It's a step up from a Naked juice but not any better. You probably also follow #fitspo accounts on Instagram and think that drinking a sugar smoothie will get you #swole. It won't.

5. Boba tea

Maybe you're an international student or maybe you're just an American who loves Asian culture, calls everything "kawaii" and can't live without pho. Or maybe you just picked one up on the way to class because a student group was selling them. That's cool too.

6. Unidentified colored liquid in a water bottle

Who knows. You're a complete mystery. It could be Emergen-c, it could be alcohol, it could be a flavored iced tea packet. We can't figure you out.

7. Soda

Your teeth are probably rotting or you don't care what people think of you.

8. Coffee from the pretentious shop on campus

Ugh, we get it. You pay for your coffee without using points. You're so bougie it hurts.

9. Water in a Nalgene bottle covered in stickers

Probably think you're so hip and cool, but no one cares. A sticker that says "Mind the Gap"? Soooo original, Sarah.

10. Gallon of water

Either you're a frat boy who lost a bet, or you just feel a great need to be hydrated. This doesn't make sense. Carry a water bottle like a normal human.

Cover Image Credit: Pixabay

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How Watermelon—A Fruit—Became Oklahoma's State Vegetable



When someone tried to tell me that watermelon was the state vegetable, I giggled. Considering myself as someone who always takes the objective approach, I decided to the research. Google verified that watermelon was the state vegetable AS OF 2007.

I cannot even use time and ignorance as an excuse for this. When Oklahoma had mistletoe as the state flower in the 1800s, it was because mistletoe was not known to be a parasite that decimated precious tree populations. Once politicians found research proving that mistletoe was indeed a parasite, Oklahoma legislature decided to choose a new state flower that properly represented growth instead of poison within the environment. This is not necessarily the case with the state vegetable.

According to Don Barrington, the senator that sponsored A bill proposing for watermelon to be the state VEGETABLE said that the "controversy" had been solved. Apparently, the categorization of watermelon as either a fruit or a vegetable WAS AN IMPORTANT CONTROVERSY FOR THE HOUSE OF REPRESENTATIVES OF OKLAHOMA.

Sorry if you are reading and it feels like I am yelling by putting important phrases in all caps, but everyone needs to be alerted to the fact at HOW PREPOSTEROUS THIS IS. IF I CANNOT GET OVER IT, YOU CANNOT GET OVER IT, EITHER.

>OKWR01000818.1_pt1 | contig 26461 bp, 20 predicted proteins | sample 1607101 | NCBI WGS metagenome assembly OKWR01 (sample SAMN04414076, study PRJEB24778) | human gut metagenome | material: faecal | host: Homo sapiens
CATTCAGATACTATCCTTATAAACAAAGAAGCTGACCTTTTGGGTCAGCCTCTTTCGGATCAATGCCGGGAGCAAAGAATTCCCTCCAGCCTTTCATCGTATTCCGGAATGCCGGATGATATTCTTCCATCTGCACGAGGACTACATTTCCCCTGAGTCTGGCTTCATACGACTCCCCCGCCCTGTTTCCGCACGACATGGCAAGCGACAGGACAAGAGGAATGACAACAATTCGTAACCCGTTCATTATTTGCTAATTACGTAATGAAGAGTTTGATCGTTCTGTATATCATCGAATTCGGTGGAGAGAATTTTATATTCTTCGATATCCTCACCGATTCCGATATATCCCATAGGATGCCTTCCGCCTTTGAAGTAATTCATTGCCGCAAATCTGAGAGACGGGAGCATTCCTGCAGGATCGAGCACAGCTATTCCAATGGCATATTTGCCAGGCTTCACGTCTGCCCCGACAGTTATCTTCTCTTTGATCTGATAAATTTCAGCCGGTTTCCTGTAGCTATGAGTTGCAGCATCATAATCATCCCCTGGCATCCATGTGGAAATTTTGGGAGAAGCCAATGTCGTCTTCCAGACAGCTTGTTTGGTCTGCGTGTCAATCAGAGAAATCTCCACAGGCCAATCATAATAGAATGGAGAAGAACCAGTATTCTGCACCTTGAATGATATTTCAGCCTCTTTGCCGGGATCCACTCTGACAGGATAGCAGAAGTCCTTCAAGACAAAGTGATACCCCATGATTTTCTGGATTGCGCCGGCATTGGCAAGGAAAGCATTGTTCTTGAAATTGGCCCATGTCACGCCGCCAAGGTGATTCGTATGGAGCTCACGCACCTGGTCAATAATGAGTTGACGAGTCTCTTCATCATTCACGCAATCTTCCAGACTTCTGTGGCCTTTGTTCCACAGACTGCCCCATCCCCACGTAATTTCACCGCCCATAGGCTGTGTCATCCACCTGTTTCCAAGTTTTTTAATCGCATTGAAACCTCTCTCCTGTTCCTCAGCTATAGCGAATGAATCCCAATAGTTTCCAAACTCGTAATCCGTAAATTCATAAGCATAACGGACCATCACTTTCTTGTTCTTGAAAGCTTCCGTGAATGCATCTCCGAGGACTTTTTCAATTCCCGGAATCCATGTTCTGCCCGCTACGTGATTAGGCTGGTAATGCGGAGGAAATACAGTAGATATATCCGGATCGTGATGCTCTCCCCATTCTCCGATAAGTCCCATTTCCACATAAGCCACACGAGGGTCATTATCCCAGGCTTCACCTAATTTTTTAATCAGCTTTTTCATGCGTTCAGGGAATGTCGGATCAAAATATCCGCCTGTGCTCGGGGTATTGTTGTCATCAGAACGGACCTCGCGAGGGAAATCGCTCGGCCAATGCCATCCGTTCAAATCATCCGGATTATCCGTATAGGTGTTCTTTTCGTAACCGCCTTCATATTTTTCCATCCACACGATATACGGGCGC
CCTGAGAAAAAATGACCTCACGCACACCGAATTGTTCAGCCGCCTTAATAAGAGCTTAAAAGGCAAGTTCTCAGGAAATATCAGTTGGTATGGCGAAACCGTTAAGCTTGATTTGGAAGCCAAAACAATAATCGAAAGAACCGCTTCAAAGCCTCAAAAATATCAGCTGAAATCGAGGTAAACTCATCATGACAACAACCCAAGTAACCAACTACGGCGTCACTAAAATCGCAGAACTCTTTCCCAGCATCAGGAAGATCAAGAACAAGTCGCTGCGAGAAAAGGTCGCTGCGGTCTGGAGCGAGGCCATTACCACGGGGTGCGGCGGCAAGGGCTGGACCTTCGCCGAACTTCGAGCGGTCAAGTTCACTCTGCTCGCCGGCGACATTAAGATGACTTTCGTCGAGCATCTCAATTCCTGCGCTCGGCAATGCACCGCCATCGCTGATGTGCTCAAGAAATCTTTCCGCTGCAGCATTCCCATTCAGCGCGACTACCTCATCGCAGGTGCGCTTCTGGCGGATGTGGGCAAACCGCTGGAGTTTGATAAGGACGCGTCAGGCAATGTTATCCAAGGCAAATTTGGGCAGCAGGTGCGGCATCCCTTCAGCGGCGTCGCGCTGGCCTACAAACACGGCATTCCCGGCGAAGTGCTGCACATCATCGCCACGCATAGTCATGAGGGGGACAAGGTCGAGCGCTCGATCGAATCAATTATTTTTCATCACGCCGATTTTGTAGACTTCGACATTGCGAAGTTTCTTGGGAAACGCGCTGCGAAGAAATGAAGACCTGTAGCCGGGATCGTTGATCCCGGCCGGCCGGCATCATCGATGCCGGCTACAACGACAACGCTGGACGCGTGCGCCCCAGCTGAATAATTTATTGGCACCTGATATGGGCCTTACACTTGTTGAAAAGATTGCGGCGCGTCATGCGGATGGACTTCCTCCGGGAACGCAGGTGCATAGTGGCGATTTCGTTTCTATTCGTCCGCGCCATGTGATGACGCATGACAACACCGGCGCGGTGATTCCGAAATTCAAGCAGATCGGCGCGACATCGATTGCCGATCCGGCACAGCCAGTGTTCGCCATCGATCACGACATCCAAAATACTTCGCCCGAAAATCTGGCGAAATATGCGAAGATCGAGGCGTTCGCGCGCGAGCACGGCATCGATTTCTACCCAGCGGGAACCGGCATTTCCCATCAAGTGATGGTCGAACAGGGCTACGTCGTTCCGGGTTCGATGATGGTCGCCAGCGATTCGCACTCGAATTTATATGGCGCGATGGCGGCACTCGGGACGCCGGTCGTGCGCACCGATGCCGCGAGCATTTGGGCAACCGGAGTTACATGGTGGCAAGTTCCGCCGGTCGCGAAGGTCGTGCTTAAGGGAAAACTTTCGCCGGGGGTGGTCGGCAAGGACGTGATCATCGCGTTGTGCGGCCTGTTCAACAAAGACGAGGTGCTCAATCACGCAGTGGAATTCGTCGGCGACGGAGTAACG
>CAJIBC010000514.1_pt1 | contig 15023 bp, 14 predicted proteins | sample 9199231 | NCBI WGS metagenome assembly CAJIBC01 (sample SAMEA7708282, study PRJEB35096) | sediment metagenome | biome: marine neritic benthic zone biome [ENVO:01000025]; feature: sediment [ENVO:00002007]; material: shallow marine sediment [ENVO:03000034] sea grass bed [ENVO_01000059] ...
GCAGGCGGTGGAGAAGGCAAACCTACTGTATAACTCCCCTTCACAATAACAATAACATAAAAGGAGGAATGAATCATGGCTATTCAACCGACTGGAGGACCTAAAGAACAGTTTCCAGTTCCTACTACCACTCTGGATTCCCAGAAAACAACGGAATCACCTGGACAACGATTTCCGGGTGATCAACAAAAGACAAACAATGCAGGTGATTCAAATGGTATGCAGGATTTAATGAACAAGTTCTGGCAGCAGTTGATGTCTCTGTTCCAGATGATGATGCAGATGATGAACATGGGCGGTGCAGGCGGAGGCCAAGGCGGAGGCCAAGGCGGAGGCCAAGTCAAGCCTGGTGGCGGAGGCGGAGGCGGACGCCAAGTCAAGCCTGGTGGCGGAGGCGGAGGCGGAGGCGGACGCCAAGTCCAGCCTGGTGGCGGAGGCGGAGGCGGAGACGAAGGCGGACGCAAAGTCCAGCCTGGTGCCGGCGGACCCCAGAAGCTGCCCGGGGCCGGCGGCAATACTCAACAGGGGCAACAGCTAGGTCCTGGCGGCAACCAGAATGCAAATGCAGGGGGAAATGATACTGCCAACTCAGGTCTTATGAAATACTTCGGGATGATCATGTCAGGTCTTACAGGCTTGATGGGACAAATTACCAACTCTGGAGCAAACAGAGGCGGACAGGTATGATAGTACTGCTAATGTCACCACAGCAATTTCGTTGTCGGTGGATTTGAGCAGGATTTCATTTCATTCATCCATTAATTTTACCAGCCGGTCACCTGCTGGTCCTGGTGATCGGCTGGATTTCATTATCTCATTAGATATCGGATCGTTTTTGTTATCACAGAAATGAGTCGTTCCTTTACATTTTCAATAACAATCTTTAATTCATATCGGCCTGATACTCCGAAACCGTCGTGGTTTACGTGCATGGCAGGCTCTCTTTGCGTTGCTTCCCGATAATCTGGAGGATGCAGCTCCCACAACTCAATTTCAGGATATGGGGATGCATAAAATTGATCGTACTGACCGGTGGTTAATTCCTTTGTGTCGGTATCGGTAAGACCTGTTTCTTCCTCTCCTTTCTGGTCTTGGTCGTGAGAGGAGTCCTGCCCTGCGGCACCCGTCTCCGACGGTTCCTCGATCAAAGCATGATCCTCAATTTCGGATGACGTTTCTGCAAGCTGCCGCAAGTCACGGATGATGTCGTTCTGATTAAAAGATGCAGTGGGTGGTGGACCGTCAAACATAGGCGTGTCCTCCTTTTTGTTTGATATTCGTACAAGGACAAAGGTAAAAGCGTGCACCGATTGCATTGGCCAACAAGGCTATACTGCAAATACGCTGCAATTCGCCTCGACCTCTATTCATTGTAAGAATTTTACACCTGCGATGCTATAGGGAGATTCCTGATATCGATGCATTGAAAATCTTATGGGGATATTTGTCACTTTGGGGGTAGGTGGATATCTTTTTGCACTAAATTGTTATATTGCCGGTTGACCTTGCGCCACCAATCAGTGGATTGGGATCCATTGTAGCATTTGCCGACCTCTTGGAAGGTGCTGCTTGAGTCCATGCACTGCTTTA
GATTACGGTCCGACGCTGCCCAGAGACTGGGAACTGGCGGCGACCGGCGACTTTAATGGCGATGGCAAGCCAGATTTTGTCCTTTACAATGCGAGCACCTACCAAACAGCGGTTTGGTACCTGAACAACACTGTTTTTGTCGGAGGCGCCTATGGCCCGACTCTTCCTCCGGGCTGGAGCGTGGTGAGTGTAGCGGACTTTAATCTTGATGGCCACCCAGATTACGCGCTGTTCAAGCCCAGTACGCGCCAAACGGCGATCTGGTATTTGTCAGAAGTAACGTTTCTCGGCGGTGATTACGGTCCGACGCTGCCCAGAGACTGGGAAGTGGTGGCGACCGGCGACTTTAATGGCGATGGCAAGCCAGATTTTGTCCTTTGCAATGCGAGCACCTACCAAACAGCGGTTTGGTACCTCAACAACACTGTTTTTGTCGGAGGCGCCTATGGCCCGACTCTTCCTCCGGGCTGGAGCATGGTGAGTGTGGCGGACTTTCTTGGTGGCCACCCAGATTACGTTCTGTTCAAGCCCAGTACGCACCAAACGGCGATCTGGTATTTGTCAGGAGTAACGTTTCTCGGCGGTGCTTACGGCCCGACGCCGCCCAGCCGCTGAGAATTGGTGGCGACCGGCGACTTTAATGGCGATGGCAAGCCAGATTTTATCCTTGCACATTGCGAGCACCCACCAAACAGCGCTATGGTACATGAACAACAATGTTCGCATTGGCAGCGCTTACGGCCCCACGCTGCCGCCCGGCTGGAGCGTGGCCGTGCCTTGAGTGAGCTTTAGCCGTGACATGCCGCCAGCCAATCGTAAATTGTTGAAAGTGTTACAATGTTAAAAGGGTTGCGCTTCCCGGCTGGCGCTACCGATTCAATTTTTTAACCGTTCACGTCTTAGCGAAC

Turning back to the main point, we have had many important controversies that the Oklahoma legislature has had to handle with seriousness and wisdom. One includes fracking, and another includes our teachers not being paid enough to teach across the state of Oklahoma. Road construction has been another important issue amongst others. Therefore, there really was not a reason for AN ENTIRE BILL TO BE WRITTEN FOR WATERMELON TO BE CONSIDERED LEGALLY AS A VEGETABLE IN ORDER TO BE THE STATE VEGETABLE.

According to Senator Barrington, he claimed that watermelon was a member of the cucumber family, so it could, therefore, be a vegetable. However, he was met with dissent from a fellow senator who literally pulled out a dictionary and read it, proving that watermelon is considered to be a fruit everywhere else. Senator Barrington also boasted of how watermelon as a state vegetable would boost his "watermelon-growing Rush Springs constituency" since he apparently won a local contest for spitting watermelon seeds the farthest in 1994

Not only is it a problem when politicians ignore definitions IN THE DICTIONARY, but also the problem is cucumbers ARE ALSO NOT VEGETABLES. Senator Barrington claimed that watermelon had to be a vegetable because it is a part of the cucumber family. The issue with this is that scientists have classified cucumbers ALSO AS FRUITS, specifically fleshy fruits that are called Pepos. Therefore, Senator Barrington desired for watermelon to be considered as a vegetable under false claims that it could be a vegetable.

In 2015, Senator Nathan Dahm wrote a bill, Bill 329, to revoke watermelon's designation as the Oklahoma state vegetable. However, watermelon is still the state vegetable because we have many watermelon festivals and some politicians can win competitions for spitting watermelon seeds.